Managed Alcohol Programs (MAPs): Promising new research

We are pleased to announce the publication of two open access articles on the effectiveness of a Canadian MAP in Harm Reduction Journal. We have also released a cost benefit analysis and supporting infographic (see links below).

Newly published research out of the University of Victoria’s Centre for Addictions Research of BC (CARBC) suggests that providing regulated doses of alcohol in a supportive housing environment can improve the lives of people with severe and reoccurring alcohol problems and homelessness while reducing social, police and health service costs.

The research team, led by Drs. Bernie Pauly and Tim Stockwell, has just published two papers in the peer-reviewed Harm Reduction Journal and released a report outlining a cost-benefit analysis of a Managed Alcohol Program (MAP) in Ontario.

Kwae Kii Win Centre, part of Shelter House in Thunder Bay, provides supportive housing, food, and alcohol to formerly homeless people with severe and reoccurring alcohol related problems. Prior to entering the program, clients had not responded to abstinence-based approaches, had multiple police contacts and emergency room attendances, and often consumed non-beverage alcohol (such as mouthwash and rubbing alcohol) while living on the streets.

The CARBC researchers found that, compared to those with severe and reoccurring alcohol problems not in a MAP, MAP residents had 43% fewer police contacts, 70% fewer detox admissions, 47% fewer hospital admissions, and spent 33% less time in custody over the study period. Importantly, they also reported less frequent use of non-beverage alcohol, fewer alcohol-related harms (such as withdrawal seizures) and had improved scores on liver function tests.

Compared to life on the streets, participants described the MAP as a safe place characterized by respect, trust and a non-judgemental approach. They reported a sense of belonging and of having a secure home, a base from which they could also reconnect with family members and access other health and social services.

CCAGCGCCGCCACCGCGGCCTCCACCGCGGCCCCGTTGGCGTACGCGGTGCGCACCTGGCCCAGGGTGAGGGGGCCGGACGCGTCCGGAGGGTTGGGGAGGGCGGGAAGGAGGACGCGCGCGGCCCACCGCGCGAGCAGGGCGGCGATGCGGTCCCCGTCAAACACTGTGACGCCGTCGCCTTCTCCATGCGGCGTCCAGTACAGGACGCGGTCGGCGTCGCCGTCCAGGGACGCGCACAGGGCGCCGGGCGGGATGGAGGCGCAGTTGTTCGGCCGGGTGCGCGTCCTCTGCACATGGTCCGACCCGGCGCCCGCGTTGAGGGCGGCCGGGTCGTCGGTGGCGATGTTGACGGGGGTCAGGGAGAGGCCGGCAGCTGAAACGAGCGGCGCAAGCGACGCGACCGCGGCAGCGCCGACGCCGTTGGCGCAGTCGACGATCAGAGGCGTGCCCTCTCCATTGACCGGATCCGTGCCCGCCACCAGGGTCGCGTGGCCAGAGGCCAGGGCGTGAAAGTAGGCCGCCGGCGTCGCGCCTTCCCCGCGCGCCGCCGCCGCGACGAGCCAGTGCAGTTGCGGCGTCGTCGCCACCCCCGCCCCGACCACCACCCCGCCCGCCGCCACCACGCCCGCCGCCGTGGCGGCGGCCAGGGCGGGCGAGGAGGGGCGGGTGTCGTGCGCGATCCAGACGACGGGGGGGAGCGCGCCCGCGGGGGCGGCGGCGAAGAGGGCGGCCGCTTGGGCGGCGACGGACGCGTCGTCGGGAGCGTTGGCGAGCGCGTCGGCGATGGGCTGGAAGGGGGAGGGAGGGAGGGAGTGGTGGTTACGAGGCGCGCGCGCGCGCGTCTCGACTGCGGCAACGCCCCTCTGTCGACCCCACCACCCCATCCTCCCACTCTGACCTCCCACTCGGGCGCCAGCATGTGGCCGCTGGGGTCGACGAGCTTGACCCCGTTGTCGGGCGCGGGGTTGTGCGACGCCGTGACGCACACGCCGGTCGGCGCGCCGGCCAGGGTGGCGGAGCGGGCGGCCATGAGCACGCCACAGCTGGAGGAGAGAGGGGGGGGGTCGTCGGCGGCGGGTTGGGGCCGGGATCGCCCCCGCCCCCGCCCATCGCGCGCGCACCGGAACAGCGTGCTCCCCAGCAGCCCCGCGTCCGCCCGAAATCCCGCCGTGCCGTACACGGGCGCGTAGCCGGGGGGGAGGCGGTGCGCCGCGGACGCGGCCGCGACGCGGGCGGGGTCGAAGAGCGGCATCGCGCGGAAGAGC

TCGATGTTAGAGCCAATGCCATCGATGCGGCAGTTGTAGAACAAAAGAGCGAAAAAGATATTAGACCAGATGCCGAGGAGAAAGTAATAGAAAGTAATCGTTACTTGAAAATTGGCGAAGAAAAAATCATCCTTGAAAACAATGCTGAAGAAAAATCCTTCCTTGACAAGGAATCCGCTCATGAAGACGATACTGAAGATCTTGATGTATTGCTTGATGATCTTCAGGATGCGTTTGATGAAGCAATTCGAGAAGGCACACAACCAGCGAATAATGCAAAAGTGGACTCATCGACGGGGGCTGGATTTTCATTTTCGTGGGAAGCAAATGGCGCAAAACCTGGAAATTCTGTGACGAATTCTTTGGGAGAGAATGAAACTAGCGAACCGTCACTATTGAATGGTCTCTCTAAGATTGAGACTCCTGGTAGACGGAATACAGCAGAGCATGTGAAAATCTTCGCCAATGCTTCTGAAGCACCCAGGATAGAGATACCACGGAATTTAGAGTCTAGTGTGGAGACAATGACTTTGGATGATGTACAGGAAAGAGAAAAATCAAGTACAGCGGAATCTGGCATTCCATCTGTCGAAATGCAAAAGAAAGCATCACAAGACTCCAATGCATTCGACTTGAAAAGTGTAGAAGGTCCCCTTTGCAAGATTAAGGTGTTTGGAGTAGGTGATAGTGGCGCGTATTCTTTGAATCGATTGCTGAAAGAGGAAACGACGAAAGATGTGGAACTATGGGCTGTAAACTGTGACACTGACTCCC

Remarkably, the program appears to save money too. Accounting for the significant reductions in frequency of health, social and legal service use by participants, the researchers estimated a cost savings of approximately $1.09 to $1.21 for every dollar spent.

These pilot study results are part of a larger national research program that the team is currently conducting across Canada involving six MAPs and 374 participants.

“The findings from this pilot study are very encouraging,” says Pauly, “but we need to look at how they compare with the findings from the national study to inform future best practice.”

The research is funded by the Canadian Institutes of Health Research (including funding from the Michael Smith Foundation for Health Research) and Shelter House.

See the Thunder Bay MAP infographic here

For more information, visit CARBC’s MAP project website


Paper 1: Do managed alcohol programs change patterns of alcohol consumption and reduce related harm? A pilot study” available here

Paper 2: “Finding safety: a pilot study of managed alcohol program participants’ perceptions of housing and quality of life” available here

Report: “A cost-benefit analysis of a Canadian Managed Alcohol Program: A report prepared by the Centre for Addictions Research of British Columbia for the Kwae Kii Win Centre Managed Alcohol Program” available here

Media contacts:

Dr. Bernie Pauly (UVic Centre for Addictions Research/Nursing) at 250-472-5915 (office) 250-857-2851 (cell) or

Gary Mack (Shelter House) at 807-623-8264 or

Dr. Tim Stockwell (UVic’s Centre for Addictions Research) at 250-472-5445 (office) or 250-415-7376 (cell) or

Suzanne Ahearne (University Communications + Marketing) at 250-721-6139 or

Inside a MAP in Thunder Bay infographic